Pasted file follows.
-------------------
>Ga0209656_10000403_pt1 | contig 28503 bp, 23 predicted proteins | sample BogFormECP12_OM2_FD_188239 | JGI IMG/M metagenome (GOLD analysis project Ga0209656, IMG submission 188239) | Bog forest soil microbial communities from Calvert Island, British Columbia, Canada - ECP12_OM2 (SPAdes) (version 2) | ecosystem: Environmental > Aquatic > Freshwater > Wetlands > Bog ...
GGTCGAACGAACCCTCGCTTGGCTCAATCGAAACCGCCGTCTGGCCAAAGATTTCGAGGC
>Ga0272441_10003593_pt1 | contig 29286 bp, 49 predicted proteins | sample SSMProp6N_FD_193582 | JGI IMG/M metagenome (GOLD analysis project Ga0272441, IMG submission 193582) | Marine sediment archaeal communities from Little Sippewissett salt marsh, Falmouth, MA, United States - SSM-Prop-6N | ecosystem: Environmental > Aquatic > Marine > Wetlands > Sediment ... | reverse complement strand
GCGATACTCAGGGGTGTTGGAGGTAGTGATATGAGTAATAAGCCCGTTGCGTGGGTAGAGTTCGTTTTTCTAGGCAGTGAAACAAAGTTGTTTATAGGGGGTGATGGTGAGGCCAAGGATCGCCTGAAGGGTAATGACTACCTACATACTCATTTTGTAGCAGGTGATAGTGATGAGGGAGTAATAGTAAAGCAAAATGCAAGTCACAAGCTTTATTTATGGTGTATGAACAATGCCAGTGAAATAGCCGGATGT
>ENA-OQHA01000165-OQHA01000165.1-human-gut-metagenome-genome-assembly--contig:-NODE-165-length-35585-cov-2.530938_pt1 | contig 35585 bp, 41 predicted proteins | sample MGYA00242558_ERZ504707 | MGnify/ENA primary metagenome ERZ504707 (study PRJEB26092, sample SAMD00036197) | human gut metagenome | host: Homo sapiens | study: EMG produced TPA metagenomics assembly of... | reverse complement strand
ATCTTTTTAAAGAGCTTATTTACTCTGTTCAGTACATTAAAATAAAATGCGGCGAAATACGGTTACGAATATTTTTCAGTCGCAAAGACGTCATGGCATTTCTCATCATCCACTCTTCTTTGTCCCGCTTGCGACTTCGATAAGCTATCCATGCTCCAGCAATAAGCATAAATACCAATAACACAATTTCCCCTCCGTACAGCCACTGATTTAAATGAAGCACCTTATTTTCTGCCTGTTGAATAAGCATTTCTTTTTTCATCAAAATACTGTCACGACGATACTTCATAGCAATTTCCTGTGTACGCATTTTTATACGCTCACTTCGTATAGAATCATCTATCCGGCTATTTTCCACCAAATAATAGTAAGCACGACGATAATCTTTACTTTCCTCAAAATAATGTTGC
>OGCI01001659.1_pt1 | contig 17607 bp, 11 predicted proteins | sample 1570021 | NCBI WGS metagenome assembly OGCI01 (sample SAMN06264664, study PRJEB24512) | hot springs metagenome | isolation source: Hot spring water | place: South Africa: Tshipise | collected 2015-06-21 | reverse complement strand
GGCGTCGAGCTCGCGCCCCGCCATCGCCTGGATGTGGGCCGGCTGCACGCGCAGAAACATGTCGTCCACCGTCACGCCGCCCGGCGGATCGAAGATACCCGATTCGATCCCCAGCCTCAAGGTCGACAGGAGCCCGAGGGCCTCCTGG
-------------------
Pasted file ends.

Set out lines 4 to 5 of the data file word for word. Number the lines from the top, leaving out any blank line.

GCGATACTCAGGGGTGTTGGAGGTAGTGATATGAGTAATAAGCCCGTTGCGTGGGTAGAGTTCGTTTTTCTAGGCAGTGAAACAAAGTTGTTTATAGGGGGTGATGGTGAGGCCAAGGATCGCCTGAAGGGTAATGACTACCTACATACTCATTTTGTAGCAGGTGATAGTGATGAGGGAGTAATAGTAAAGCAAAATGCAAGTCACAAGCTTTATTTATGGTGTATGAACAATGCCAGTGAAATAGCCGGATGT
>ENA-OQHA01000165-OQHA01000165.1-human-gut-metagenome-genome-assembly--contig:-NODE-165-length-35585-cov-2.530938_pt1 | contig 35585 bp, 41 predicted proteins | sample MGYA00242558_ERZ504707 | MGnify/ENA primary metagenome ERZ504707 (study PRJEB26092, sample SAMD00036197) | human gut metagenome | host: Homo sapiens | study: EMG produced TPA metagenomics assembly of... | reverse complement strand